It is a well-known fact that horses change shape
Or maybe it is not –
A horse can feel a fly land – so obviously changes in the rider’s weight distribution are going to affect the horse. I suspect we just do not appreciate how little change is needed to alter the way the saddle sits, and when the saddle fit changes so to does the comfort and performance of your horse.
In a previous life I carried heavy back packs long distances: too frequently, over hill and dale, sand dune and rocky desert. I empathise with the horse. Ill fitting and poorly balanced backpacks were a misery – detracting severely from my agility, wellbeing and good humour. I don’t think I would be happy carrying a poorly balanced rider very far!
It does not matter if your horse is a novice or a Grand Prix dressage horse the changes will happen – and quickly. Schooling your horse is the same as going to the gym – you are training to change shape. Exercise can create transient increases in dimensions of a horses back if the horse is working correctly on the bit (Greve at al 2015) .Other studies on horses monitored bi- monthly showed considerable variation over a year. (Greve and Dyson 2015).
While we all live incredibly busy lives, time is at a premium and dollars a scarce – a few minutes looking at our saddles while sitting on the horse will be well worth the effort for the horses comfort and performance, and your peace of mind.
Why do horses change shape?
Age, work, fitness, feed, spring grass, and stress are key factors of course.
- Then there is the work. They have musculature change due to strength built up. Even a visit by a therapist will change and relax the musculature. This is why you should have a saddle adjusted after a therapist visit, not before.
- They get fat, or thin. Saddles that are out of balance front to back due to be being too narrow or too wide at the front, create uneven force distribution. Over time this causes back pain and a reduction of performance due to the horses’ discomfort.
- Saddle changes cause changes. When you fit a new saddle, or have an old one adjusted, the horse is going to work differently. When it works differently it will build different muscles and relax others. The horse changes shape as a result – often in days. That one reason why our saddle fitters return a month or so after having provided a new saddle.
After riding if you run your hand across the horses back the musculature should be soft and not hard. The horse should not cringe away from pressure when brushing the saddle area. Horse discomfort is an indicator of a saddle fit problem.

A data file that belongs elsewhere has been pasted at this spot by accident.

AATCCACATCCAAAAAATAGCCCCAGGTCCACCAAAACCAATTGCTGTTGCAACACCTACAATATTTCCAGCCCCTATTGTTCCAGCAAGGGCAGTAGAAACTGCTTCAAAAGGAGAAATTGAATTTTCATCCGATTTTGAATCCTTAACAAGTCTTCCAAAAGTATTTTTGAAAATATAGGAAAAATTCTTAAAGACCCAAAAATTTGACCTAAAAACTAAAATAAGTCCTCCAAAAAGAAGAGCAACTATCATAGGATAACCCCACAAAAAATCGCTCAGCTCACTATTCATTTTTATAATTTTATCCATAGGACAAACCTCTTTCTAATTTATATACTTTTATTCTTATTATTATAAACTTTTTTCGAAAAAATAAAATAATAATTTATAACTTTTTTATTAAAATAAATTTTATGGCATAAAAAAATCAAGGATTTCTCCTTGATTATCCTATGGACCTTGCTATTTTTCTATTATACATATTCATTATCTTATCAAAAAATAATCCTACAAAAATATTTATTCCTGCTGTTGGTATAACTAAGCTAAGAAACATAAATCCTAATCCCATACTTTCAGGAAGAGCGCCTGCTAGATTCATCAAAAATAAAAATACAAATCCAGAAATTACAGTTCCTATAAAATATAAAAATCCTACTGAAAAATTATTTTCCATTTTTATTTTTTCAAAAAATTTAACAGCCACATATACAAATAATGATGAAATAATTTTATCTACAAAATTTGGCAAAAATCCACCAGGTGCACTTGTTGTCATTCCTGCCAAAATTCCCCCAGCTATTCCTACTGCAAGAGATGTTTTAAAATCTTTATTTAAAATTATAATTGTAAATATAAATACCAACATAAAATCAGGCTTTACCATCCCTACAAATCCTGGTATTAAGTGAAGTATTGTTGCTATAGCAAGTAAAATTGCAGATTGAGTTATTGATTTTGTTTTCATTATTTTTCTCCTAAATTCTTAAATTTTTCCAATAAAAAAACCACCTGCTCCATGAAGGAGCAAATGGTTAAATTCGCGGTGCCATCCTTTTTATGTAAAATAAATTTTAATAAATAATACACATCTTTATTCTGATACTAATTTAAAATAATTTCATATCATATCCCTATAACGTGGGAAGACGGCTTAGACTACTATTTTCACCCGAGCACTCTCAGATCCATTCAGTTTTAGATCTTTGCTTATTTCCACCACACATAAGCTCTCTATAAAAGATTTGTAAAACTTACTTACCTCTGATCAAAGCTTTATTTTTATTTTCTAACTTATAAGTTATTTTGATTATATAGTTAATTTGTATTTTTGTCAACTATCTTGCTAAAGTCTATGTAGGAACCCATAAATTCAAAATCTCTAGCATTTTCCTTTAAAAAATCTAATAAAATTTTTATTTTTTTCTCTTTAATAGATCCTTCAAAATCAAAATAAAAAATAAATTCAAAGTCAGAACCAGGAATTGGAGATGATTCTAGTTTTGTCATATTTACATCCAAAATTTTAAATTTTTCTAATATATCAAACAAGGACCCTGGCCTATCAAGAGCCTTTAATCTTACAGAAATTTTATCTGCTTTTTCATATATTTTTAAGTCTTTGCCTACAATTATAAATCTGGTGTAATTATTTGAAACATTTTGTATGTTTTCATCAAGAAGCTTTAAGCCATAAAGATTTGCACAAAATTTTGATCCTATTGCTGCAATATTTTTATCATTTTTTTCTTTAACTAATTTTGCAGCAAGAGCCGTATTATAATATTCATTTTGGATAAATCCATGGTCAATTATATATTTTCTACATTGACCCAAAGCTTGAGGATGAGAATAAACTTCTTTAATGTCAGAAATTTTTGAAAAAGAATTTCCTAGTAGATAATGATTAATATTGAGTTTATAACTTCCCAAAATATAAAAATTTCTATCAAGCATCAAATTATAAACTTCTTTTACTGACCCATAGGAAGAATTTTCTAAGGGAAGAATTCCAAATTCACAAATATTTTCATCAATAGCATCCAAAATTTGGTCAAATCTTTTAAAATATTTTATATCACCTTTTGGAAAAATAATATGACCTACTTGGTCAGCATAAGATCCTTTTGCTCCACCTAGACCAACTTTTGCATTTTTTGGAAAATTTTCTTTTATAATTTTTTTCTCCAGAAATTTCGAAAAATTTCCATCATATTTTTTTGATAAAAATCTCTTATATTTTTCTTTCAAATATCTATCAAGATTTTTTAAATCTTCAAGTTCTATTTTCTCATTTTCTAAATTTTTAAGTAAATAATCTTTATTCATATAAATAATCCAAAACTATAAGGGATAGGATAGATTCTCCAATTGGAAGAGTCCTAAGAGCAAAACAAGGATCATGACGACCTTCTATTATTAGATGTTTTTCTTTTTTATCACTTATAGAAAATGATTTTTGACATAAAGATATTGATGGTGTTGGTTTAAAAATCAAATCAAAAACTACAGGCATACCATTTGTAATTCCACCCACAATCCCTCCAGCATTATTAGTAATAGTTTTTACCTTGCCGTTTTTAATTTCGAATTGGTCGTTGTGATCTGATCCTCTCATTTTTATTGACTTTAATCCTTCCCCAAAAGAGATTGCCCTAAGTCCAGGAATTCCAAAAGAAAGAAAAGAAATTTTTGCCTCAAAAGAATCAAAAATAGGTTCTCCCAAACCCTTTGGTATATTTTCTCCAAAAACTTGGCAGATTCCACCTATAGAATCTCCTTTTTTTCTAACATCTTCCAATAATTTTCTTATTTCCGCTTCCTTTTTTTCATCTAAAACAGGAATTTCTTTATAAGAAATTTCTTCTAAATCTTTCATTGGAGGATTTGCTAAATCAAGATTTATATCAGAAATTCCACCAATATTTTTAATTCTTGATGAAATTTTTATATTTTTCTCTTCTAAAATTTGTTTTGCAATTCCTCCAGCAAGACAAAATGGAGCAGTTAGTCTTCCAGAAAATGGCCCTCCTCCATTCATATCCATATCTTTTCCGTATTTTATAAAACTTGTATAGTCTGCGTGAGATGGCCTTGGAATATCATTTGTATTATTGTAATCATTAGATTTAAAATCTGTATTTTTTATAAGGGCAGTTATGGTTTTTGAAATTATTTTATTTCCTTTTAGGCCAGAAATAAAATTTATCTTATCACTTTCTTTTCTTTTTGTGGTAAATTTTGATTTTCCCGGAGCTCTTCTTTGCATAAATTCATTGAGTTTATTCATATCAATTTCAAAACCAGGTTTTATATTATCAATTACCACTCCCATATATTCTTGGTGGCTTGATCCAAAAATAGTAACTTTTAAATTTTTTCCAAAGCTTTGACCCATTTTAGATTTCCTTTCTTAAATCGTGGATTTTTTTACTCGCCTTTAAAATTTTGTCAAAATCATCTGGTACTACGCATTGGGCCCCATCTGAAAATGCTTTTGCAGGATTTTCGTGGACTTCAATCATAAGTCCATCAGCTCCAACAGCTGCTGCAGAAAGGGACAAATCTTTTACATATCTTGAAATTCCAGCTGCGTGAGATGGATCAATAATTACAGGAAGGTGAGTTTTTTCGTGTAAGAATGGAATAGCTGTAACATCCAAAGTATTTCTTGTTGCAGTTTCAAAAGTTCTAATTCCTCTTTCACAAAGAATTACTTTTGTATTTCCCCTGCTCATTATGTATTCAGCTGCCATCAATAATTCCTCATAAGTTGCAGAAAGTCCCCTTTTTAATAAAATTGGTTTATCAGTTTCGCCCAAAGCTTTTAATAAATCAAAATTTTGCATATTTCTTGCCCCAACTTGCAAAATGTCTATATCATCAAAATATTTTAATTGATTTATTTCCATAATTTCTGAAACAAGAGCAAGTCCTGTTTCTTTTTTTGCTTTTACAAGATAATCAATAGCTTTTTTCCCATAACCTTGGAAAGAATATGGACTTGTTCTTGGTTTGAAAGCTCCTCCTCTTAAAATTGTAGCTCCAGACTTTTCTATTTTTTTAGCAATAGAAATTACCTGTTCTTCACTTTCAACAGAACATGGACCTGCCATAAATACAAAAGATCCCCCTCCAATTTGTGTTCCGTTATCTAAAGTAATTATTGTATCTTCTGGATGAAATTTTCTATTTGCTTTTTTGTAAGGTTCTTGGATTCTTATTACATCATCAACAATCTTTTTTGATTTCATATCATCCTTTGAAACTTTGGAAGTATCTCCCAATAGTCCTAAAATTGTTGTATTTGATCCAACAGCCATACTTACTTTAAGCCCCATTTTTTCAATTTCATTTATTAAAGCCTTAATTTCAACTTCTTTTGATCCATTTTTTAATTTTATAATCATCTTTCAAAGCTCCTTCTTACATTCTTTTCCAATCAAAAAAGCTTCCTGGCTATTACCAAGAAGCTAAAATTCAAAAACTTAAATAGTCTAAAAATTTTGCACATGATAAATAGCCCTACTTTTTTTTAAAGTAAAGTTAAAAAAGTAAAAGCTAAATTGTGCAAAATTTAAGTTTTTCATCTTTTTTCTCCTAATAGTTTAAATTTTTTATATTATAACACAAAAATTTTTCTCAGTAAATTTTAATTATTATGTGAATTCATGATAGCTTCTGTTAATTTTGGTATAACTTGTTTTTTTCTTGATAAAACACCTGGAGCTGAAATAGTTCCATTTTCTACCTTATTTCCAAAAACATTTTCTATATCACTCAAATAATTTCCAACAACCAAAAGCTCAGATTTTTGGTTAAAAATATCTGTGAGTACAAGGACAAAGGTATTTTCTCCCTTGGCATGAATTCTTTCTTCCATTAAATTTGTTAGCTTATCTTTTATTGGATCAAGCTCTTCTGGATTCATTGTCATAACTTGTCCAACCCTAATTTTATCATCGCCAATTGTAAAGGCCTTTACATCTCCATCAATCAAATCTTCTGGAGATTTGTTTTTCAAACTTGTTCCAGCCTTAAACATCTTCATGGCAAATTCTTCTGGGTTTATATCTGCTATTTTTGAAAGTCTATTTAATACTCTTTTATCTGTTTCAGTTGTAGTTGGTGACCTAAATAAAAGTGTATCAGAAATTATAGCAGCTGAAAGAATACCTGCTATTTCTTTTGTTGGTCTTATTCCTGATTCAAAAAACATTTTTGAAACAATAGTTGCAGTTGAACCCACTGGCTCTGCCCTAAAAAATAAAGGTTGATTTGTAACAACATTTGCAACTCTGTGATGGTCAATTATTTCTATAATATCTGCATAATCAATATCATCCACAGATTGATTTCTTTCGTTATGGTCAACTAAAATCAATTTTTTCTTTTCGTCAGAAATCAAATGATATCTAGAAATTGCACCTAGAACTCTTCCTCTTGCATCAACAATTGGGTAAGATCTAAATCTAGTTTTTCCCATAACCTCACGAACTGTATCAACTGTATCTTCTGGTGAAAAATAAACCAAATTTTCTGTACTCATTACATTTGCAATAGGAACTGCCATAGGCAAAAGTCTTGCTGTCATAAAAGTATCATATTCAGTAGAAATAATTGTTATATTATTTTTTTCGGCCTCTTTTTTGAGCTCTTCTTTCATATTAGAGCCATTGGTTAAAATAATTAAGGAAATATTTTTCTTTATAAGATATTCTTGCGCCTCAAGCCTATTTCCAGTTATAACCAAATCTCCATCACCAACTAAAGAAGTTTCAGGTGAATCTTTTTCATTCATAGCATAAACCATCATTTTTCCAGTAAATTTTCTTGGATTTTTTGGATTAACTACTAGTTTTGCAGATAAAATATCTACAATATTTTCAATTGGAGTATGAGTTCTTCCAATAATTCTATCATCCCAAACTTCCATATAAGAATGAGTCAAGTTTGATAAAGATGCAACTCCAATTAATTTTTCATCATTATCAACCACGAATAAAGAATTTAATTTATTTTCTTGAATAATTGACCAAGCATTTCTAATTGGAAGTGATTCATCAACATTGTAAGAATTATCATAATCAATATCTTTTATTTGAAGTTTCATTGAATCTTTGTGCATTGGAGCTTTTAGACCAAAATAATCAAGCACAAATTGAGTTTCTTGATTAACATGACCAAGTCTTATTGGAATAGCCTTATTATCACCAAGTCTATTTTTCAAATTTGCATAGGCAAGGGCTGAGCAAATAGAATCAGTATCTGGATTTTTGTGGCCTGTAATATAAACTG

How often should I adjust my saddle?
It has been a common view that a yearly check was sufficient. In recent years there has been considerably more research into saddle fitting. There is the anecdotal evidence from saddle fitters worldwide but if you seek something more substantial look up Dr Sue Dyson. She is a leading authority on the subject based at the Animal Health Trust UK with numerous papers published. They are available on the internet.
The general opinion seems to be that every 3 months is sensible for competition horses. Our sponsored riders often refit every six weeks or more during the competition season. But we think you should just check regularly and often.
If your horse is developing and improving in their work, then you should check the saddle fit either yourself or using a saddle fitter more often. If the horse is not working hard or effectively then longer intervals between checks will be fine.
I don’t want to spend money on Saddle checks
The knock-on effects of ignoring discomfort for the horse can cause lasting damage and can be expensive.
In any case no one wants uncomfortable horses, not only for the horse’s sake but because they never work well when unhappy in their tack. The welfare and performance of the horse is the rider and owner’s responsibility.
It costs, and we know that is an impediment. We suggest you keep a spare head plate or two on hand and you can monitor changes when you groom. See the videos on head plates on how to use them.
We will be running some online courses in the near future so you can make minor adjustments yourself. Register here and we will let you know when they are on.